However, the focus group discussion and interviews showed that African students identified the lecture as the most common mode of instruction in their homelands; their preferred learning approach was direct experience, involving contact with topics and situations related to their studies. Findings indicated that this group of students preferred to work alone, which supports a common view that international students dislike group work. They also reported valuing warm, friendly relationships with their instructors in contrast with the belief that African students are accustomed to a formal student-professor relationship. Additional research demonstrated that Chinese minority students were more successful in calculus than Black students because the Chinese students studied with peers or siblings while the Black students worked alone. Research literature supports the study findings when, Chan (2009) observed that there was also some interest in the role of the lecturer in the UK as opposed to the home university, where it was allegedly common for tutors to point out the need for students to pay their lecturers for extra tuition in order to pass the course. Depending on the location of the home university, some of these students were unused to OHPs, having been taught with the aid of a chalkboard only. A strong and unanimous theme running throughout is insecurity with of non-UK students with respect to the expectations of them as postgraduate students, and their desire for significantly more guidance from their tutors with respect to these expectations (Coleman, 2006). In the light of these differences, it is apparent that any effective induction of students with a similar background to those would need to include significant input on the culture of learning in the university, and on study skills.
Although in the study Chinese students noted that greater learning support from professors would be advantageous, they also exhibited a willingness to try new ways and practice self-help strategies, particularly those aimed at english language improvement and becoming acquainted with peers. In general, professors did not recognize the emotional and psychological problems experienced and identified by international students such as stress and homesickness. Furthermore, Lewthwaite (2006) established that the role of the lecturer was different in China. The tutors in China will go through every chapter by chapter - something like that. But in UK its different. The tutor only gives a guideline or something like that. It won't go through the lesson chapter by chapter. According to Catalyst (2000), in China, one just accept whatever the teacher teaches. The importance of rote learning in China was emphasized where one has to memorise lots of things, but in UK there is no need to memorise (Lewthwaite, 2006). A further difference was the greater use of group working in the UK as opposed to China. There is s not so much group work in the class in China. It is different in China. At university most of the time the teacher would teach what to do. There are no too many activities no group work no presentation.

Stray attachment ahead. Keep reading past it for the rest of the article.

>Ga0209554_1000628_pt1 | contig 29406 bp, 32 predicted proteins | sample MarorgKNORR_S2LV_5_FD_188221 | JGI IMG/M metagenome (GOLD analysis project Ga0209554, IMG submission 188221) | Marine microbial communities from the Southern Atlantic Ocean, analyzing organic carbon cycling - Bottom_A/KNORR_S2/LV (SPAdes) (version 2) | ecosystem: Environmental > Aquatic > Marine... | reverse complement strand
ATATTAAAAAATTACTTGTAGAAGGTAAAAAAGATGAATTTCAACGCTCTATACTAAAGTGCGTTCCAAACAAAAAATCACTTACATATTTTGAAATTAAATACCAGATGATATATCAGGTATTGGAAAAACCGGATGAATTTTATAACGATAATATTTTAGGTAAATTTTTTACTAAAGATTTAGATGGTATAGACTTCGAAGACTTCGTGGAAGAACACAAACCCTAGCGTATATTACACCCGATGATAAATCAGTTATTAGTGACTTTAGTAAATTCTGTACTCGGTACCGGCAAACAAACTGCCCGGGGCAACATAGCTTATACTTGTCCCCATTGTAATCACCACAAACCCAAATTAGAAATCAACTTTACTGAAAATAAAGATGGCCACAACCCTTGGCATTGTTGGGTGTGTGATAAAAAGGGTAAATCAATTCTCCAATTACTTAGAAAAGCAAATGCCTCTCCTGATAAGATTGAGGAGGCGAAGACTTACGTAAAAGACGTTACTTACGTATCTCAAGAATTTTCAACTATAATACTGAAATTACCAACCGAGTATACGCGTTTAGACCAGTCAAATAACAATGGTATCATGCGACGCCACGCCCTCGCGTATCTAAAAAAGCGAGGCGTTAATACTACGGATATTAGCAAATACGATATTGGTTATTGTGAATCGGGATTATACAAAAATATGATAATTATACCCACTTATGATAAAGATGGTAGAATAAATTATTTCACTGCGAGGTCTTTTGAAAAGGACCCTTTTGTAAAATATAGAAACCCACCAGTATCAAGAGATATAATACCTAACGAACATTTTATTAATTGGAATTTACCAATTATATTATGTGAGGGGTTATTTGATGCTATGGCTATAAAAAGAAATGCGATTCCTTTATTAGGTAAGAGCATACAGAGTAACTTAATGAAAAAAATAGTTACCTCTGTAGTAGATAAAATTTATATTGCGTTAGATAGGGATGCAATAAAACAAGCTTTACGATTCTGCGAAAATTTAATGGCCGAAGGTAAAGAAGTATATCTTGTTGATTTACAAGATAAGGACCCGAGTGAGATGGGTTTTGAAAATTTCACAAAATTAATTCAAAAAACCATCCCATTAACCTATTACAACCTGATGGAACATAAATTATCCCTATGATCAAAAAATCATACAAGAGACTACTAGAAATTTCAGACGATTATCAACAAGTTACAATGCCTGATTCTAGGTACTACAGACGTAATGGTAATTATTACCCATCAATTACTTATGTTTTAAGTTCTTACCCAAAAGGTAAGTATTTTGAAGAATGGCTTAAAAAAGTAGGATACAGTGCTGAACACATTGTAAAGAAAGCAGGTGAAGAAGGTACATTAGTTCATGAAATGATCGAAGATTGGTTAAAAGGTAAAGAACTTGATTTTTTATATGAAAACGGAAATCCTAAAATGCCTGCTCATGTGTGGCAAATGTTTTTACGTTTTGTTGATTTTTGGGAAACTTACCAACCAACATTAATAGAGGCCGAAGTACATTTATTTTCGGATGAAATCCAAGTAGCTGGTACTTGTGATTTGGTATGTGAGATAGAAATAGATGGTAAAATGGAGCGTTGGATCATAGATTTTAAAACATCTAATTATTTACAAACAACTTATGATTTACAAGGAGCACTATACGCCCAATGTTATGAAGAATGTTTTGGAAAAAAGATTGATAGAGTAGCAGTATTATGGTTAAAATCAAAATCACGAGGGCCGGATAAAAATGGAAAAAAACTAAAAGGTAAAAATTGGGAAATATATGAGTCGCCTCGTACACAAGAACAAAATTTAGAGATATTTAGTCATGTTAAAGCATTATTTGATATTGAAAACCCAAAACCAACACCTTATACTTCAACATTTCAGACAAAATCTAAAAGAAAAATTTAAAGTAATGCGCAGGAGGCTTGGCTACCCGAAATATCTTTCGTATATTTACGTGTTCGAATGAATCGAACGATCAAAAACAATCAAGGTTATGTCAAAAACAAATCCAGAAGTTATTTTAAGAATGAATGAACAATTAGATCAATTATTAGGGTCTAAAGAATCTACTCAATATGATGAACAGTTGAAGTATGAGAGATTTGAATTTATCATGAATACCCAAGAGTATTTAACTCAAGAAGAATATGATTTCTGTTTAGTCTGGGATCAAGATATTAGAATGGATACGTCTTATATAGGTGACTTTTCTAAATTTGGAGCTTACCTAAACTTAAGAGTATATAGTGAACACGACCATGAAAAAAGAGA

While group work may not be viewed as a problem for Chinese students, Chan (2009) found that there was considerable nervousness reported due to the possibility of using incorrect english in such an exposed environment. Sometimes they get nervous because their english is not perfect and sometimes they make some grammar mistakes and sometimes they don't understand some meanings because is something is said , some new words that Chinese students don't know they have to ask and sometimes pronunciation is not perfect they do not understand you.
The research found out that the other factors that challenge non UK students for instance those from Greece and Cyprus as measured by GPA, credits completed, incompletes, withdrawals and no pass courses. The students relied on peer and teacher help, extended effort, test-taking skills and the ability to identify main ideas in readings and lectures. Coleman (2009) found the students from the Indian sub-continent reported a different range of experiences with regard to learning and teaching in UK. There was some replication of the importance of rote memorisation, although this was by no means universal. Constable and McCormick (2007) comment that sometimes, what happens is that when examination comes, one is just studying just to memorise that thing and you are not understanding a single word of it. What happens in this case is that one can get good marks, obviously, but you cannot be a good professional person, hence there is need to gain professionalism for MBA students (Cross, Bazron, Dennis, and Isaacs, 2009).
Underlying many of the problems experienced by international students is lack of language proficiency and cultural knowledge. However, some evidence suggests that 'language problems' may actually be culturally based ways of seeing the world. Research indicates that some international students compensate for insufficient english and socio-cultural knowledge through effort, study habits and self-help strategies. In some cases, instructors may adjust their expectations and/or modify course assessments to accommodate students' english skills.
4.2 HOW AND TO WHAT EXTEND DOES ASSESSMENTS PRESENT CHALLENGES TO NON UK STUDENTS IN THEIR MA EDUCATION PROGRAMME
The research also investigated on the extend at which assessments present challemges to NON-UK students in their MA education programme.